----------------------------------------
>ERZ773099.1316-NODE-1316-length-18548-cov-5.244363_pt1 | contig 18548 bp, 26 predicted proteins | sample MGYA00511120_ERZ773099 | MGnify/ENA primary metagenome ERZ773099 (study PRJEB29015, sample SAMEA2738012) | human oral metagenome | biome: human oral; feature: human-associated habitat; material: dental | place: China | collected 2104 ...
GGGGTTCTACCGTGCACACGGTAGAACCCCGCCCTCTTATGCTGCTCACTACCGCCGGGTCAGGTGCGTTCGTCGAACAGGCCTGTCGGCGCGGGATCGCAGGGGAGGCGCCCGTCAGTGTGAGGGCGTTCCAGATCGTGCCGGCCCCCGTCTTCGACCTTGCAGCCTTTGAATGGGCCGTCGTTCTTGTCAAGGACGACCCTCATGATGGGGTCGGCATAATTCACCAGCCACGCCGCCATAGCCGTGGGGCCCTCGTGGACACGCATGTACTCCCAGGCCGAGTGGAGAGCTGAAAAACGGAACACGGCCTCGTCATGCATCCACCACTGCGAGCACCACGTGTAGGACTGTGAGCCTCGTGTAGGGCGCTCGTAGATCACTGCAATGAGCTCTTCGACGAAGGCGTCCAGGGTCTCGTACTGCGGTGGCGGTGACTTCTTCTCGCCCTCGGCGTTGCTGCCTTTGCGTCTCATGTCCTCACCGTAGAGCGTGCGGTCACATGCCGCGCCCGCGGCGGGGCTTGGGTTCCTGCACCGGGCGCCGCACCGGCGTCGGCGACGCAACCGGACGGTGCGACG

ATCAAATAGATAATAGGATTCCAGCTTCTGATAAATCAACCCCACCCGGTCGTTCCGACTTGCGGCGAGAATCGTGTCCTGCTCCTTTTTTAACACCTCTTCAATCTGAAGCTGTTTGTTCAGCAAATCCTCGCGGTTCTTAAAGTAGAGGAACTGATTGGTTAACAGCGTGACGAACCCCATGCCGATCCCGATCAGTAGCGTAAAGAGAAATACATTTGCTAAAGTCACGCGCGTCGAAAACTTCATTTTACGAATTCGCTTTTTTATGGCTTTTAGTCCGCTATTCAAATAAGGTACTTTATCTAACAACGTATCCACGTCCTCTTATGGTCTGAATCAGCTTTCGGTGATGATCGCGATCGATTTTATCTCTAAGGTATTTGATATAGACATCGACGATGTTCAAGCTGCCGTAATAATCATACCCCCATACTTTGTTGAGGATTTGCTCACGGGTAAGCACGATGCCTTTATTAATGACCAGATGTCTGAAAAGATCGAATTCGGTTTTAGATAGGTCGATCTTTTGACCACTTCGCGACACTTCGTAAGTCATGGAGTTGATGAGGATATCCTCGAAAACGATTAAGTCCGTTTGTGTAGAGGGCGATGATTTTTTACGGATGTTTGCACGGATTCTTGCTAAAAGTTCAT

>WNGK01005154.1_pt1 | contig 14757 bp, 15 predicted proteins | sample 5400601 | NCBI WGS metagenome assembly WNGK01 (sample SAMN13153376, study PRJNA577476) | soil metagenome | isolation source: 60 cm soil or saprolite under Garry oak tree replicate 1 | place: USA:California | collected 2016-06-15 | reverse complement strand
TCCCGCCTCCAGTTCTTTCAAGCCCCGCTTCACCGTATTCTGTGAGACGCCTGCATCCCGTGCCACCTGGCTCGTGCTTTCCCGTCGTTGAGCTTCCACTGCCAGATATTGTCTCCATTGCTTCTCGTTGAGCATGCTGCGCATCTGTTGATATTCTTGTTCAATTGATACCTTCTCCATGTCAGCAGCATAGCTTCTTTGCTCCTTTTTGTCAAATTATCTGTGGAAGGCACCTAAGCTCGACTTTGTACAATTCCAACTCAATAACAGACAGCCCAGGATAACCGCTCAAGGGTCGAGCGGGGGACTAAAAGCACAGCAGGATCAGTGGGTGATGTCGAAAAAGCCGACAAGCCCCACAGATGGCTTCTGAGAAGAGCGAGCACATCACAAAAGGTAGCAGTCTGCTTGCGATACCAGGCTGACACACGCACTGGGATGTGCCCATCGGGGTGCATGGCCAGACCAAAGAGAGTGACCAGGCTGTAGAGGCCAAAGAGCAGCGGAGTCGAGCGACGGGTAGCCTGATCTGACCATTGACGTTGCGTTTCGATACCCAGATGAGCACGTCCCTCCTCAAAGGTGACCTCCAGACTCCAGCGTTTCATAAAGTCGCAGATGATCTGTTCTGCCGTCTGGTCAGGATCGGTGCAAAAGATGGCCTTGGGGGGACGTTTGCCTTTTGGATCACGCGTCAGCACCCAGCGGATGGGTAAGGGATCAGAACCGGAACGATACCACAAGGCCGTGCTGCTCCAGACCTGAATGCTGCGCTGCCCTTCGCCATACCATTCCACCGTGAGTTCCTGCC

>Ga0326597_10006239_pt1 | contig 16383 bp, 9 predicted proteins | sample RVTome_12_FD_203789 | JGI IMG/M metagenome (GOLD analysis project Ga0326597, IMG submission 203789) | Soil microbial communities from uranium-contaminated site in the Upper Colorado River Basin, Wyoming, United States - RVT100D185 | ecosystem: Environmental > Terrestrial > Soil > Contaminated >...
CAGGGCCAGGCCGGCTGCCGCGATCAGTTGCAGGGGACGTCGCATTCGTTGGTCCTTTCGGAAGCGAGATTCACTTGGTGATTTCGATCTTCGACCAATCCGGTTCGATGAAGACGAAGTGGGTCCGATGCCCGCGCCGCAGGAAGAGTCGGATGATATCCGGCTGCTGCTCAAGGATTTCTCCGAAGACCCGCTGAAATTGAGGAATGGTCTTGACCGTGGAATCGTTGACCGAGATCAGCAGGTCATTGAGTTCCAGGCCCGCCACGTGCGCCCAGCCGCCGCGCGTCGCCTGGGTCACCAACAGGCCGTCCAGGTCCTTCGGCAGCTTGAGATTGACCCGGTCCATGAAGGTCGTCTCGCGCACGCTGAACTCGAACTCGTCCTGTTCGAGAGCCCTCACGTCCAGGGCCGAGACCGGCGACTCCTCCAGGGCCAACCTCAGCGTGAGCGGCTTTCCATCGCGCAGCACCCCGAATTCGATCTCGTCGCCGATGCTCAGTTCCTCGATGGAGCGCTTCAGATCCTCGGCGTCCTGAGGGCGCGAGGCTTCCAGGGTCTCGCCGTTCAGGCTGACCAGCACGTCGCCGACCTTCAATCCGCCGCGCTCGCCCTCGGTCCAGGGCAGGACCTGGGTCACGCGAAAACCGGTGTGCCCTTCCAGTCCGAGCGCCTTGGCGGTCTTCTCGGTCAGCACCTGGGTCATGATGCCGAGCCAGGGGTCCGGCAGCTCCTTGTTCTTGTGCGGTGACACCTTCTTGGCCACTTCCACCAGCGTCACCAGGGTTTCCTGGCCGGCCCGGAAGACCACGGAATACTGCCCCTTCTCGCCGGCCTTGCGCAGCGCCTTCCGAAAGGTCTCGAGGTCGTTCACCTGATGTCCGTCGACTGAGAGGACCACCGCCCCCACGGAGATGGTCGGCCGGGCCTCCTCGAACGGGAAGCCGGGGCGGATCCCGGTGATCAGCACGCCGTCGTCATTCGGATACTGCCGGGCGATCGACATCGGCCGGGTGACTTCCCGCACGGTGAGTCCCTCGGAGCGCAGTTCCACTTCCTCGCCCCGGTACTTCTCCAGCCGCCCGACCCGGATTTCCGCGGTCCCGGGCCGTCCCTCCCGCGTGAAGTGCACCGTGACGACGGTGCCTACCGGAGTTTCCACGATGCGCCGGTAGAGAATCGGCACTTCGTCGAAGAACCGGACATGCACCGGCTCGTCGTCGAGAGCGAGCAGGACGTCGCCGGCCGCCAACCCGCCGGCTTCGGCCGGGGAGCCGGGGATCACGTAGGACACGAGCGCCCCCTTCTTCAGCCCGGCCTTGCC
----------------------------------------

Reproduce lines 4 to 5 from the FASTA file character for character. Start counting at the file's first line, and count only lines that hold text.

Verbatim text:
>WNGK01005154.1_pt1 | contig 14757 bp, 15 predicted proteins | sample 5400601 | NCBI WGS metagenome assembly WNGK01 (sample SAMN13153376, study PRJNA577476) | soil metagenome | isolation source: 60 cm soil or saprolite under Garry oak tree replicate 1 | place: USA:California | collected 2016-06-15 | reverse complement strand
TCCCGCCTCCAGTTCTTTCAAGCCCCGCTTCACCGTATTCTGTGAGACGCCTGCATCCCGTGCCACCTGGCTCGTGCTTTCCCGTCGTTGAGCTTCCACTGCCAGATATTGTCTCCATTGCTTCTCGTTGAGCATGCTGCGCATCTGTTGATATTCTTGTTCAATTGATACCTTCTCCATGTCAGCAGCATAGCTTCTTTGCTCCTTTTTGTCAAATTATCTGTGGAAGGCACCTAAGCTCGACTTTGTACAATTCCAACTCAATAACAGACAGCCCAGGATAACCGCTCAAGGGTCGAGCGGGGGACTAAAAGCACAGCAGGATCAGTGGGTGATGTCGAAAAAGCCGACAAGCCCCACAGATGGCTTCTGAGAAGAGCGAGCACATCACAAAAGGTAGCAGTCTGCTTGCGATACCAGGCTGACACACGCACTGGGATGTGCCCATCGGGGTGCATGGCCAGACCAAAGAGAGTGACCAGGCTGTAGAGGCCAAAGAGCAGCGGAGTCGAGCGACGGGTAGCCTGATCTGACCATTGACGTTGCGTTTCGATACCCAGATGAGCACGTCCCTCCTCAAAGGTGACCTCCAGACTCCAGCGTTTCATAAAGTCGCAGATGATCTGTTCTGCCGTCTGGTCAGGATCGGTGCAAAAGATGGCCTTGGGGGGACGTTTGCCTTTTGGATCACGCGTCAGCACCCAGCGGATGGGTAAGGGATCAGAACCGGAACGATACCACAAGGCCGTGCTGCTCCAGACCTGAATGCTGCGCTGCCCTTCGCCATACCATTCCACCGTGAGTTCCTGCC